Phew! What a night! The gennie was furled a bit,then a bit more as the wind rose. All around though not over head banks of cloud lit from within by sheet lightening. As a precaution a motley collection of phones, an ipad and a handheld GPS were placed in the oven; the theory is it acts as a Faraday cage in the eventuality of a lightening strike, no idea if it would really work but I know that putting a misbehaving EPIRB in a biscuit tin does!
This morning it was overcast grey, cool and windy so after breakfast Temptress crew put the main up to capitalise on the conditions and make better progress in the right direction. Someone somewhere hit a switch within minutes. From the galley sink I could hear the skipper cursing none too politely the Pacific Ocean in general and the winds in particular. I stuck my head up the hatch to confirm what I’d already felt; the sails were flapping, Temptress was swilling around in messy seas once again. Bother!
The lull however was a temporary one; thick ominous looking cloud to ‘leeward’, an uncertain term in the conditions we were in but used here relative to the wind we had had until a few minutes earlier, was moving our way bringing heavy rain. The lull had been the switch over in wind direction heralding the arrival of a cold front. It was soon gusting F8 from the NW! We tacked and we off heading south once again. All morning it rained and boy did it rain. Thunder claps too but no lightening to be seen. Lunch was eaten by a crew huddled together on the bridge deck under the sprayhood. Then slowly the sky began to brighten, the rain eased and the wind dropped to a mere whisper and backed enabling us to tack onto a more reasonable course – 260.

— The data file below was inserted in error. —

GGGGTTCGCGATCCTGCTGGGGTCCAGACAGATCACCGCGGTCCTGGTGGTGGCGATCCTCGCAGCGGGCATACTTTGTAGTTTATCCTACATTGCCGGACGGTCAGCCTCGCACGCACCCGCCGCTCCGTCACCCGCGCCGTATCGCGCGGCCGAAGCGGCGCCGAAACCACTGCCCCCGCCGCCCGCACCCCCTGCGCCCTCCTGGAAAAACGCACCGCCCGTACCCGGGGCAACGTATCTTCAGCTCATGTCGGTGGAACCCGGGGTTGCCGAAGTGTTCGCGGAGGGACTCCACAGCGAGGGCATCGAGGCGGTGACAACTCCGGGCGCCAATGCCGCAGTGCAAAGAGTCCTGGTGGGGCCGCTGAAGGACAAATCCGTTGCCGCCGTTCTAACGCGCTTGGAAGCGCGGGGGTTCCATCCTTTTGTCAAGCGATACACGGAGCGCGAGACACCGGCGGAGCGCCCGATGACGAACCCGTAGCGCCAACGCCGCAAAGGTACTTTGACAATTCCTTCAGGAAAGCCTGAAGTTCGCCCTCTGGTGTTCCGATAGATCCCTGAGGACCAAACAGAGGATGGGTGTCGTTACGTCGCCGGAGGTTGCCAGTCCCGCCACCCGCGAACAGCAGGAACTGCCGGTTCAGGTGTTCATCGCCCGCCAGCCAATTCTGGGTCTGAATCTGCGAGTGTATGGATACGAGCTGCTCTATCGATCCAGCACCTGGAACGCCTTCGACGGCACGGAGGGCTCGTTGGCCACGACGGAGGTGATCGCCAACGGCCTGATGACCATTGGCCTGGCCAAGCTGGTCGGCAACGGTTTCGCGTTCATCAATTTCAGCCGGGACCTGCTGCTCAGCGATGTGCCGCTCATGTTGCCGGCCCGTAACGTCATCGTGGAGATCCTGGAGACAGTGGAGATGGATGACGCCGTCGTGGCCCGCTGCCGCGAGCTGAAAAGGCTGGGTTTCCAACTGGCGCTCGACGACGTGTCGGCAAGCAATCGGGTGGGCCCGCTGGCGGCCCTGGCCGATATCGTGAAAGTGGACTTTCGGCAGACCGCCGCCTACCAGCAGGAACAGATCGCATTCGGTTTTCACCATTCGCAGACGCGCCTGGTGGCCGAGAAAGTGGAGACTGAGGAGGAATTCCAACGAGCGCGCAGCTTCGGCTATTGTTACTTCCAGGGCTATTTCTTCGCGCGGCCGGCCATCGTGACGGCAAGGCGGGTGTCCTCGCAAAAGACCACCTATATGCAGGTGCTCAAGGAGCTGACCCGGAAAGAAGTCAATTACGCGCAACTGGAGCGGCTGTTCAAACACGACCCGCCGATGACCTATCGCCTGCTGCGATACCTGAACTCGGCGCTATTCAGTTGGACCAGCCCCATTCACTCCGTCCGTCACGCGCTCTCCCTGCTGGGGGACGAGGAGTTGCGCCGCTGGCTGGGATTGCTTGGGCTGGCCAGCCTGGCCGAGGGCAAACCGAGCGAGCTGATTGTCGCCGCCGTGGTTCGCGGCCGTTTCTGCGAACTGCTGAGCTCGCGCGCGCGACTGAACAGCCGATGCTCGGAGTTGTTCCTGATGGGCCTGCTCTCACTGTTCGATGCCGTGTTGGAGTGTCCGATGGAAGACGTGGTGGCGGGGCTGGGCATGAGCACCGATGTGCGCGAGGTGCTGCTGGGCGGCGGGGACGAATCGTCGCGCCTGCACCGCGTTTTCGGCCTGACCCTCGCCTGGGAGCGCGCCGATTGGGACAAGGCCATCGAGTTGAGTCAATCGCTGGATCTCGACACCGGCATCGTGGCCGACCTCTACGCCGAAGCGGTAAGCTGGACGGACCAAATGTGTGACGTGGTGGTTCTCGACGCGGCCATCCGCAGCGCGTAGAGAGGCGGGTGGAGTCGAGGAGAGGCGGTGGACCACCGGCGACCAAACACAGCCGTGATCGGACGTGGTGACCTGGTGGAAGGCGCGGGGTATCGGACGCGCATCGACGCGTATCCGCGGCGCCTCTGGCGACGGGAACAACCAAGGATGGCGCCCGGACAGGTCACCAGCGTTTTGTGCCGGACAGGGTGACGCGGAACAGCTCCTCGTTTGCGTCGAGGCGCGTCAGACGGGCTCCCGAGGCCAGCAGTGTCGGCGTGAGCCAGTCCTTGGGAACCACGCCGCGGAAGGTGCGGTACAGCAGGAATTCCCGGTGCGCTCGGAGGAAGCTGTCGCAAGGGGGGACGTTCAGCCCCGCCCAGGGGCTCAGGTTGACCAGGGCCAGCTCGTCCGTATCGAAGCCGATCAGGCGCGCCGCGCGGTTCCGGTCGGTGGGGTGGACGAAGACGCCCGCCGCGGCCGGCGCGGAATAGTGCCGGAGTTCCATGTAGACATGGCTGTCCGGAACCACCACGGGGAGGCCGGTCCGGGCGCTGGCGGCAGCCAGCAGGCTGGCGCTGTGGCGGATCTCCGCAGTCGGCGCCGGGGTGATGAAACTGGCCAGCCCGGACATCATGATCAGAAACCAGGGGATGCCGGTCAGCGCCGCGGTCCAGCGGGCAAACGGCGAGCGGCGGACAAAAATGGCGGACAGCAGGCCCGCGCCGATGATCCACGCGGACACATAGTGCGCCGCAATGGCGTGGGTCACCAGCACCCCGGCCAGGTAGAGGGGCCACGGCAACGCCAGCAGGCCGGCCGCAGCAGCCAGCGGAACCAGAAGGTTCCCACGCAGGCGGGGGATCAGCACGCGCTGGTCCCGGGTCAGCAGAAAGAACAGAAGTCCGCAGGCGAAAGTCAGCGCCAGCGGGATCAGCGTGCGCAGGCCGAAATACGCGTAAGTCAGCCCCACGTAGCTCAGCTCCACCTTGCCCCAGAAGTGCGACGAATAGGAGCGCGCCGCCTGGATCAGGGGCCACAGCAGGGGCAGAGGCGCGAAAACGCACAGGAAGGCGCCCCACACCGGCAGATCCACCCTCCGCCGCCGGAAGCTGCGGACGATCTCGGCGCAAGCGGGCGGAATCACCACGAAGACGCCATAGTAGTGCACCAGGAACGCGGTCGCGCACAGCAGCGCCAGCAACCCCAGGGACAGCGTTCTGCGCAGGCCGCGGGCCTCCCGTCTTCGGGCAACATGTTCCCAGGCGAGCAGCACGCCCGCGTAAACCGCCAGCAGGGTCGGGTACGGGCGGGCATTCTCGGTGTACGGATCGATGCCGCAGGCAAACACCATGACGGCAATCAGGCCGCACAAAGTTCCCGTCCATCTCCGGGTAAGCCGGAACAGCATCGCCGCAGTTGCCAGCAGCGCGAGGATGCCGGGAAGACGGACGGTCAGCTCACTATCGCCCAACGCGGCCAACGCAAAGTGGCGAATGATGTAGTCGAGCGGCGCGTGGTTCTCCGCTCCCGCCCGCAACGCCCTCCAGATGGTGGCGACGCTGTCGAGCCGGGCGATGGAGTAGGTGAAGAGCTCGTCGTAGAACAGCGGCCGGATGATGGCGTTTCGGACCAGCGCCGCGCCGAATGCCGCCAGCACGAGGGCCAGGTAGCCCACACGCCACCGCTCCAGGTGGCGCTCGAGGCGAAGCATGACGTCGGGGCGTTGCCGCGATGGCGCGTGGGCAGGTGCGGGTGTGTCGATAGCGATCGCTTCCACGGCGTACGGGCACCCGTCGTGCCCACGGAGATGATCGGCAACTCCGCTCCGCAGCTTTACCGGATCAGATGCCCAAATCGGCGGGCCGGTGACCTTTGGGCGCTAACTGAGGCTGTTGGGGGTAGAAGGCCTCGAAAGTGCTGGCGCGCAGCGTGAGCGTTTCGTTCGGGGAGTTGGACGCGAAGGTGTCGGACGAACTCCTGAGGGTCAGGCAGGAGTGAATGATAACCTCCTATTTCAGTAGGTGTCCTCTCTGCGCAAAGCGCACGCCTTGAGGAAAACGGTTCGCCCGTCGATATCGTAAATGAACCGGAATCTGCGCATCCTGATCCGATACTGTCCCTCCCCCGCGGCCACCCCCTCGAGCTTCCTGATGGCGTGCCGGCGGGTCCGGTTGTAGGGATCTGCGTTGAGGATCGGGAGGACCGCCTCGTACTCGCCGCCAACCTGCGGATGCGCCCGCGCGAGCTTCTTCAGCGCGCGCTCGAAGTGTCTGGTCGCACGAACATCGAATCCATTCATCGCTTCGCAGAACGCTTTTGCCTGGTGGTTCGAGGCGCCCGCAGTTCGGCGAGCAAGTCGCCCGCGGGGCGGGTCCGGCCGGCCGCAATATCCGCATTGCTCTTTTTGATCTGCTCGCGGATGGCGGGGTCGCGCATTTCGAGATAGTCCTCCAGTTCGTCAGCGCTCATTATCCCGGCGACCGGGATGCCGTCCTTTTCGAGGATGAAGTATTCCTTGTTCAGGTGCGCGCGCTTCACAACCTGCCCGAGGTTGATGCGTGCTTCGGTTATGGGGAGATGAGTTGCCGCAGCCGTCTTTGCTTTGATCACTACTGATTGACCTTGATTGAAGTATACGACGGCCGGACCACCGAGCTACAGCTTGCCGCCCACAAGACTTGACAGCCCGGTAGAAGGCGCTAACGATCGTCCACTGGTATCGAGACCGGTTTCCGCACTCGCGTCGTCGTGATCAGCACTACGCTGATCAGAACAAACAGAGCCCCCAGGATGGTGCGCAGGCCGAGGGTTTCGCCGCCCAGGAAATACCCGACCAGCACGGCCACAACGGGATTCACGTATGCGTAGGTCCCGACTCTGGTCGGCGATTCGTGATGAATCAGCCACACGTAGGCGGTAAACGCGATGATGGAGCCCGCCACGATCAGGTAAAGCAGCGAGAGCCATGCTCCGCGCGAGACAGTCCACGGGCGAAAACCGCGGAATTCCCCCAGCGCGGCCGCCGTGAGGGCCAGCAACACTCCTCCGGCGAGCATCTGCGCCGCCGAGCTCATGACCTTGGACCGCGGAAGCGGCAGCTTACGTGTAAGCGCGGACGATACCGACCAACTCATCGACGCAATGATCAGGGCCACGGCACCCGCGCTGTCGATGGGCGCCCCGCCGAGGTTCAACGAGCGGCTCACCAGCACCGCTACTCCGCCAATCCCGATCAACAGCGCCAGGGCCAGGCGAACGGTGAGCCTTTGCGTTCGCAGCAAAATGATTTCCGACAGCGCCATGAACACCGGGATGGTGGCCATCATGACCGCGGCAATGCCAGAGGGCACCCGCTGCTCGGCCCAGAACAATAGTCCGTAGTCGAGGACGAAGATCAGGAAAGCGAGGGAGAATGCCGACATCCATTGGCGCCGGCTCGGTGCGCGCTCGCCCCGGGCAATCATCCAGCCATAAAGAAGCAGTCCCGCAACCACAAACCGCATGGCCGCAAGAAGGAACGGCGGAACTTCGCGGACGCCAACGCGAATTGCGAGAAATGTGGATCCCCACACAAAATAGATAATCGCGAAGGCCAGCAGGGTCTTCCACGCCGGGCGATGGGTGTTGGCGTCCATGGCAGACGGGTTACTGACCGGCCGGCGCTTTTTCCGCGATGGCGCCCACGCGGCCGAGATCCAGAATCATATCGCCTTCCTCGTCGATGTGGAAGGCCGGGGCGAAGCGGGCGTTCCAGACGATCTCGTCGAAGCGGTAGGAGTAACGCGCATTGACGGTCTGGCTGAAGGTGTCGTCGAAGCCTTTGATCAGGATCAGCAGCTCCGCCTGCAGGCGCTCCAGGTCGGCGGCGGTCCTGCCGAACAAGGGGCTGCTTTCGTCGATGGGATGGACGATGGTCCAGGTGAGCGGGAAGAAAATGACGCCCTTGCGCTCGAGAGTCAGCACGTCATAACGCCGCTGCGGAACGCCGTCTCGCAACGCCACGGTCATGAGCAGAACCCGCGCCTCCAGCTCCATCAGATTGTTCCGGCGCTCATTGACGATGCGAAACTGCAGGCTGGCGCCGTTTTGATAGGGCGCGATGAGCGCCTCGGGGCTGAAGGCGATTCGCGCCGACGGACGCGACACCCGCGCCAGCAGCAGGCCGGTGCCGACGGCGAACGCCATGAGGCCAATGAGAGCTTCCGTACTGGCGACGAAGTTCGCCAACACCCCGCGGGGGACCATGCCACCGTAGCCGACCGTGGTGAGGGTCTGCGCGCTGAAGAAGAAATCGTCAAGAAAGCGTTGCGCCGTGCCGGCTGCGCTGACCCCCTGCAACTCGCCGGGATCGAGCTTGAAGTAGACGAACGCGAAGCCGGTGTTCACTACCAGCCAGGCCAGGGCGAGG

The rest of the day looked like a grey day off the south coast of England but the decks soon dried and despite the ups and downs we managed to cover 122nm in the period to noon. Only 26nm to go until we dip below 2000nm to Hiva Oa and Temptress is finally on a heading that will improve progress in the direction even if it is at a slow 3 knots over the ground.
Was amused by the subtlety of a sentence in the Pacific Crossing Guide visa vi the weather; “Once clear of the Galapagos and heading into the southern hemisphere, the trade winds begin to establish themselves and MAY [my emphasis] hold throughout the passage of more than 3000nm to the Marquesas”. It then goes on to explain that if this is the case “then sailing conditions really do live up to the original dream and can be superb in steady SE winds and clear blue skies dotted with the odd patch or two of cumulus” Hmph! Not in our part of the planet here at 05 45S 104 57W its more the odd patch of blue in a sky of cumulus, stratos, cirrus, in fact almost any cloud formation you can think of.
Today’s events of note were the sudden stopping of the boat log after we’d slammed off a wave. The skipper removed the log paddle wheel and discovered it was full of jelly like stuff- presumably one jellyfish was in the wrong place at the wrong time. Soon cleaned up with a toothbrush and back working within ten minutes but it did make us scratch our heads a bit trying to fathom what had happened.
The second was the engine not starting when at dusk. Still no idea why. Adding the domestic batteries into the equation it sprang to life straight away. The monitors show no problem with the engines dedicated battery but with the cloud of late there has been little or no solar charging.
I’ll conclude today’s scribblings with a verse from A H Clough that about sums up our current state;
“Where lies the land to which the ship would go?
Far, far ahead, is all her seamen know.
And where the land she travels from? Away,
Far,far behind,is all that they can say.”
Noon to noon: through the water 92nm over the ground 122nm Noon position: 05 36.32S 104 52.07W